“I’ll check for signs of forced entry,” I said ducking out of the room. Thanks to having been on prior calls with the same situation I knew exactly where all the doors were, that there would be no signs of forced entry, and no useful fingerprints on the door. I would be amiss if I didn’t do my due diligence in trying to figure out who came through the door and where she went. 

    “I’ll come with you,” Patrick said.

    We started at the self-portrait of Claude Monet where the camera got several seconds of video. Patrick looked at the door and tried to open it.

    “It’s locked from the inside. The only way through that door from this side is if you have a key or a lock pick,” he said after trying the knob. Her clothes were on the floor. I picked them up and looked through the wallet from her pants pocket. Her name was April Matthews and she lived in Astoria. She had a hundred or so in cash, one credit card,  a debit card, and a library card from a small town up north called Belmont. She had no insurance cards. I placed the clothes in a small trash can liner from the maintenance closet. 

“Where did you get the garbage bag?” he asked. 

“In there.” I pointed to the storage room. 

    “How did you do that?” he asked.

    “Magic.” I grinned, wiggling my fingers followed by the a-day stance that stage magicians assistance do.

    He rolled his eyes. I produced the key Jeff kept under the chunk of granite from Mount Rushmore beside the door. 

    “Don’t tell anyone. I don’t want him to lose his job. He’s got enough flack having this happen every few weeks.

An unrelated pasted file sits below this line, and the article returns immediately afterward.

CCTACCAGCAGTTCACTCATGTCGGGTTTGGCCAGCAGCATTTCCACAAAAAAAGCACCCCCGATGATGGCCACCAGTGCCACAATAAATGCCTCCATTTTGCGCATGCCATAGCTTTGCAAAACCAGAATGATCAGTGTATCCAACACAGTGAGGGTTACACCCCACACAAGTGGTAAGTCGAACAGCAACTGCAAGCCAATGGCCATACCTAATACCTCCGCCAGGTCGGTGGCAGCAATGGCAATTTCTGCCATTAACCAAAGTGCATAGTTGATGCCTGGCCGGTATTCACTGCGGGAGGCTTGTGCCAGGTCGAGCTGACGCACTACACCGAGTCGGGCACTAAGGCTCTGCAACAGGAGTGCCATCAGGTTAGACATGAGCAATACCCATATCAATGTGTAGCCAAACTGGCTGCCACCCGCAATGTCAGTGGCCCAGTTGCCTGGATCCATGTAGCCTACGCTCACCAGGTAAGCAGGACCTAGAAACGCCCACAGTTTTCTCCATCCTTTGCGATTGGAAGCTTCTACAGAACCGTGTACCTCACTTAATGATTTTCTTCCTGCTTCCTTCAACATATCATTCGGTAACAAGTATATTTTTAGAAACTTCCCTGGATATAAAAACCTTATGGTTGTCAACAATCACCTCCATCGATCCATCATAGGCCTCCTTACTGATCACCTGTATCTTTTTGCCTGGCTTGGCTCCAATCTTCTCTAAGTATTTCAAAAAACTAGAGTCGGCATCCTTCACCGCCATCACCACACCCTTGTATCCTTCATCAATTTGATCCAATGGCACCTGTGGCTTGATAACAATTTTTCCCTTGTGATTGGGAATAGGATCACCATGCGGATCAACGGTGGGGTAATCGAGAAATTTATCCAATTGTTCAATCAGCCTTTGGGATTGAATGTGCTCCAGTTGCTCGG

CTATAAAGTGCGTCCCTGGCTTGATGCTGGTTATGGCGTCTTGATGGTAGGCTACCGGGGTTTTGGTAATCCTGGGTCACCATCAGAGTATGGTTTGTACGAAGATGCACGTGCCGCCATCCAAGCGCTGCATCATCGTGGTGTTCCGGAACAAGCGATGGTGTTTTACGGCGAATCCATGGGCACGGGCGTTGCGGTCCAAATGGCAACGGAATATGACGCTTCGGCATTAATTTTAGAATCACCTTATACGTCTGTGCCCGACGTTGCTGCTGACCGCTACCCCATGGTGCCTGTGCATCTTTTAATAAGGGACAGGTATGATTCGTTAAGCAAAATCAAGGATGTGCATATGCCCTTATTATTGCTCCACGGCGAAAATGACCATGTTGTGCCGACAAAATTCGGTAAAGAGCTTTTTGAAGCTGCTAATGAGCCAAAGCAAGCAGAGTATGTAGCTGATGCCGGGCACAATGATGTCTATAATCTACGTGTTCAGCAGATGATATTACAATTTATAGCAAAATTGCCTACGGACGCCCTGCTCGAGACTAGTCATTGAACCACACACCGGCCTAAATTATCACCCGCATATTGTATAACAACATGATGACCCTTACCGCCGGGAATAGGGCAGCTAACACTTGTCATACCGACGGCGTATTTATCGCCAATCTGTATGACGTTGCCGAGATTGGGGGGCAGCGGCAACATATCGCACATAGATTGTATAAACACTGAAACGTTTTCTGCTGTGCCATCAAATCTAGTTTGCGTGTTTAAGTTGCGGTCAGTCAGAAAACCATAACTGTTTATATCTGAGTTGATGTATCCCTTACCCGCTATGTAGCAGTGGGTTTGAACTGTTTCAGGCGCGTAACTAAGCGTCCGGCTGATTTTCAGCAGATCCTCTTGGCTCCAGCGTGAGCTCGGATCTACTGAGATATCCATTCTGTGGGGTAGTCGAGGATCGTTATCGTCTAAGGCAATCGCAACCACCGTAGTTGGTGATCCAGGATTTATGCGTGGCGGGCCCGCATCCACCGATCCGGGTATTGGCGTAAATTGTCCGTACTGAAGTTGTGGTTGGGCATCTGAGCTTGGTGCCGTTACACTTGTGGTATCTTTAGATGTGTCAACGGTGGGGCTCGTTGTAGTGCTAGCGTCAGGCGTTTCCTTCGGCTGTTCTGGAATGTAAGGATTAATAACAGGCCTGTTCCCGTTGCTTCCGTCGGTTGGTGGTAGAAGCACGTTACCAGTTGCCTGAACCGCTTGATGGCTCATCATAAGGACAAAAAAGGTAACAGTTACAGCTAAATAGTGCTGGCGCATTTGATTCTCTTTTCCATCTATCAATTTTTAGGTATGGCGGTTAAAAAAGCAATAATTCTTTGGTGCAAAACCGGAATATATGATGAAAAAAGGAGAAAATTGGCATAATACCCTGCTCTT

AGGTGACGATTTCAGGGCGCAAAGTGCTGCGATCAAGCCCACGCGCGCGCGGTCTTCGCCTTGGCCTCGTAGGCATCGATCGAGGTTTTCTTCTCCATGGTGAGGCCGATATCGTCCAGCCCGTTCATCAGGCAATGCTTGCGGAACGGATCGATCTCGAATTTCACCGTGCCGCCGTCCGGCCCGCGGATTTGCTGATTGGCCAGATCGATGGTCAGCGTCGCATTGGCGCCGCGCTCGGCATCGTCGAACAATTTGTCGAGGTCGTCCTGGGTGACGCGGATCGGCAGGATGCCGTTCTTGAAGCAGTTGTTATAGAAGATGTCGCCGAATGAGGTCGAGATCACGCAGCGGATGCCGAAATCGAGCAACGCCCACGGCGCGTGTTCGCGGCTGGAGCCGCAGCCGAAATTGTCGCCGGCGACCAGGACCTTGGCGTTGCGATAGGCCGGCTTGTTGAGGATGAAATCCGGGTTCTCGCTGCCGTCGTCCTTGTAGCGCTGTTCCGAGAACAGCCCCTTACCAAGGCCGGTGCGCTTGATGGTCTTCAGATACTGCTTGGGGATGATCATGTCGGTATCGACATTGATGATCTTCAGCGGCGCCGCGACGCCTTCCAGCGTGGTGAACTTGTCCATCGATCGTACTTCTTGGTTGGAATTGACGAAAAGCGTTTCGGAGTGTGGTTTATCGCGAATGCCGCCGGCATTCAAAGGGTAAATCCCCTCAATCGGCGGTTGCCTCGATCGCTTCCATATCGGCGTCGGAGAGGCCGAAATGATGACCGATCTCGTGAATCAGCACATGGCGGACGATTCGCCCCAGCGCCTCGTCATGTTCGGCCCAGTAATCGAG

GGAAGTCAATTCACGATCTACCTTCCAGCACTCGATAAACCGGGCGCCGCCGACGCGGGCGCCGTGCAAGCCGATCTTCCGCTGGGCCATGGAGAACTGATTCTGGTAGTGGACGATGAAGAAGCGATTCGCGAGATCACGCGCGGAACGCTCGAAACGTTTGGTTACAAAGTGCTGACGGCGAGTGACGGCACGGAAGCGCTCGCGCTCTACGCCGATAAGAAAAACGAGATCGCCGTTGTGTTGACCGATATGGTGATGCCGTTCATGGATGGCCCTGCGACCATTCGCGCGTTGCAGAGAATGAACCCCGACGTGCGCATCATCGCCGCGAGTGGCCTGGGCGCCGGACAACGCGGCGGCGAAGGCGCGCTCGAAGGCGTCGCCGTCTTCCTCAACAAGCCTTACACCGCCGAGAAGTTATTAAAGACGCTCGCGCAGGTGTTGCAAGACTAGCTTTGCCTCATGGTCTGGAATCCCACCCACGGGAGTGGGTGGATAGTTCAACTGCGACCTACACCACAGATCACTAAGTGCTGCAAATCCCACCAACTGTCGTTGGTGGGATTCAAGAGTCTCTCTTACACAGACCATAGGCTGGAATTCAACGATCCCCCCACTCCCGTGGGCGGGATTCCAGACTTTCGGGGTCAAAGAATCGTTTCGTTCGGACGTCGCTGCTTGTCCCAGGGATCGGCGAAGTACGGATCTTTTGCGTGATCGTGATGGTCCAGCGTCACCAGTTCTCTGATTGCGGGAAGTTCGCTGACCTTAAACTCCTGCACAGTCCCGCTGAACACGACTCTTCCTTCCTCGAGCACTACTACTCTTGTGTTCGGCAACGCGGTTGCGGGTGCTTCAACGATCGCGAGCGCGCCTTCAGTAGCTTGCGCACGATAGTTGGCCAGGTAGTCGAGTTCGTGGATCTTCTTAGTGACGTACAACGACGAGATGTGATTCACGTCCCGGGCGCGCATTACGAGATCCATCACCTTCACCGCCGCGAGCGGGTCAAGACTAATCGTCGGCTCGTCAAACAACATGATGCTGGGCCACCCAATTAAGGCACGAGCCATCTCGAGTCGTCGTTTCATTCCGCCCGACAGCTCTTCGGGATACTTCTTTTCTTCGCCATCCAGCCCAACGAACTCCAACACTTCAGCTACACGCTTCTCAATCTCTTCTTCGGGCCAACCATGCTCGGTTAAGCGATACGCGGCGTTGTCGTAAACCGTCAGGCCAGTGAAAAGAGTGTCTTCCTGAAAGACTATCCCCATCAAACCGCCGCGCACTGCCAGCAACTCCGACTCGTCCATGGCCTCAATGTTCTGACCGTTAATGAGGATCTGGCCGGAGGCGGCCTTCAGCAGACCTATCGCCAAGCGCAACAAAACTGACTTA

“What is it with this place? Why do people keep coming through this door and how do they get in there to begin with?” Patrick rubbed his chin.

    “You won’t believe me.”

    “Try me.”

    “A magic portal created by a unicorn.” 

    “I’m serious Tracy. There are no such things as unicorns.”

    “So am I. And unicorns are real.” When I was a kid, my uncle Nate took me on a coach ride at Central Park for my birthday every year. The two white horses were actually unicorns. What were their names? They said they had a daughter and asked if I wanted to babysit sometime. I rolled my eyes and crossed my arms and told her there was no way I could tolerate watching snot nosed brats even if someone paid me to do it. She seemed to laugh at me.

    “If you say so,” he sighed.

    “I do.” 

    “Loading dock next?”

    “Sure.”

    Ten minutes later we were back at the security office. “Find anything?” Hayden asked.

    “Yes sir,” I said, holding up the clothes we’d found by the door. I dropped them on the other chair and removed my gloves.

    “You?” Hayden asked Patrick as if my years of experience and training didn’t matter. I ground my teeth.

    “Only the clothes sir,” Patrick said..

    “Fine. Return to the precinct and write up the report.” Hayden said shoving a jump drive into his pocket. “Have forensics check out the clothes.”

    Patrick shrugged his shoulders and walked out the door. I reached for the clothes and found they were gone. 

    “What the-” I said. Hayden scowled at me.

 I followed Patrick. “Did you grab the bag?”

“No, but you want to know what’s crazy? A big black dog came running through here with that bag of clothes.”

“Are you certain it was a dog and not a wolf?”

He nodded once. “Why a wolf?”

“Werewolves are real.”

“Prove it.”

“I actually haven’t met one.”

“Well, we can’t tell Hayden that a black dog came in, stole a bag of clothes and ran back out again while we were standing in the same room.

“What direction did the dog go?”

“South.”

“I’m going to follow it.”

“Why?”

I glared at him from three steps down. 

“Fine. Try and keep up,” he said.

I hope you enjoyed the new adventure so far and remember to sign up to my email list!

Stay well my friends!